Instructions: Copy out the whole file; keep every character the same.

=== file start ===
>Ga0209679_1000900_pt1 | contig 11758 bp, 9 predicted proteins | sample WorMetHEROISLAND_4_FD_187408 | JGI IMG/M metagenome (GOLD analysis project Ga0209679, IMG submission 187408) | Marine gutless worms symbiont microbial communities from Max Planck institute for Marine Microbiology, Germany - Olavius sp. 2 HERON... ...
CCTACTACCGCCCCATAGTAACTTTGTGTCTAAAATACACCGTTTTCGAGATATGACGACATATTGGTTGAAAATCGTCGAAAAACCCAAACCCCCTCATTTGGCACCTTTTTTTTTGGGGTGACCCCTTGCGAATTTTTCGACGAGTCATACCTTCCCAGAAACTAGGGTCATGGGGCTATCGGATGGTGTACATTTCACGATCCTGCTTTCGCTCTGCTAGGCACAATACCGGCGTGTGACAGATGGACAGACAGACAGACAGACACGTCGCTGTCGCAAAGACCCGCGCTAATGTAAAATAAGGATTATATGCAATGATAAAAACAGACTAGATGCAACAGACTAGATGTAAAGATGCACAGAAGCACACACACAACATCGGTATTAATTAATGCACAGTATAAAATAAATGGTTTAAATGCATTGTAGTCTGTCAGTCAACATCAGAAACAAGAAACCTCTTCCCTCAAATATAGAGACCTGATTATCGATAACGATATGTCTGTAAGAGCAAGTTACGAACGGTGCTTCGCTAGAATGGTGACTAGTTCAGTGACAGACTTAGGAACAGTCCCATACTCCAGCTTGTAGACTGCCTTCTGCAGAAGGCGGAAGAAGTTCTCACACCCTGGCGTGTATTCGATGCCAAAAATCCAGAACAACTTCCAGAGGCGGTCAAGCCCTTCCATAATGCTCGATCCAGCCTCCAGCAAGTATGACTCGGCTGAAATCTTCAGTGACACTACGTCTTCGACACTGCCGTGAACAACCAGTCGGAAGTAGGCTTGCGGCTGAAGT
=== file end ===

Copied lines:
>Ga0209679_1000900_pt1 | contig 11758 bp, 9 predicted proteins | sample WorMetHEROISLAND_4_FD_187408 | JGI IMG/M metagenome (GOLD analysis project Ga0209679, IMG submission 187408) | Marine gutless worms symbiont microbial communities from Max Planck institute for Marine Microbiology, Germany - Olavius sp. 2 HERON... ...
CCTACTACCGCCCCATAGTAACTTTGTGTCTAAAATACACCGTTTTCGAGATATGACGACATATTGGTTGAAAATCGTCGAAAAACCCAAACCCCCTCATTTGGCACCTTTTTTTTTGGGGTGACCCCTTGCGAATTTTTCGACGAGTCATACCTTCCCAGAAACTAGGGTCATGGGGCTATCGGATGGTGTACATTTCACGATCCTGCTTTCGCTCTGCTAGGCACAATACCGGCGTGTGACAGATGGACAGACAGACAGACAGACACGTCGCTGTCGCAAAGACCCGCGCTAATGTAAAATAAGGATTATATGCAATGATAAAAACAGACTAGATGCAACAGACTAGATGTAAAGATGCACAGAAGCACACACACAACATCGGTATTAATTAATGCACAGTATAAAATAAATGGTTTAAATGCATTGTAGTCTGTCAGTCAACATCAGAAACAAGAAACCTCTTCCCTCAAATATAGAGACCTGATTATCGATAACGATATGTCTGTAAGAGCAAGTTACGAACGGTGCTTCGCTAGAATGGTGACTAGTTCAGTGACAGACTTAGGAACAGTCCCATACTCCAGCTTGTAGACTGCCTTCTGCAGAAGGCGGAAGAAGTTCTCACACCCTGGCGTGTATTCGATGCCAAAAATCCAGAACAACTTCCAGAGGCGGTCAAGCCCTTCCATAATGCTCGATCCAGCCTCCAGCAAGTATGACTCGGCTGAAATCTTCAGTGACACTACGTCTTCGACACTGCCGTGAACAACCAGTCGGAAGTAGGCTTGCGGCTGAAGT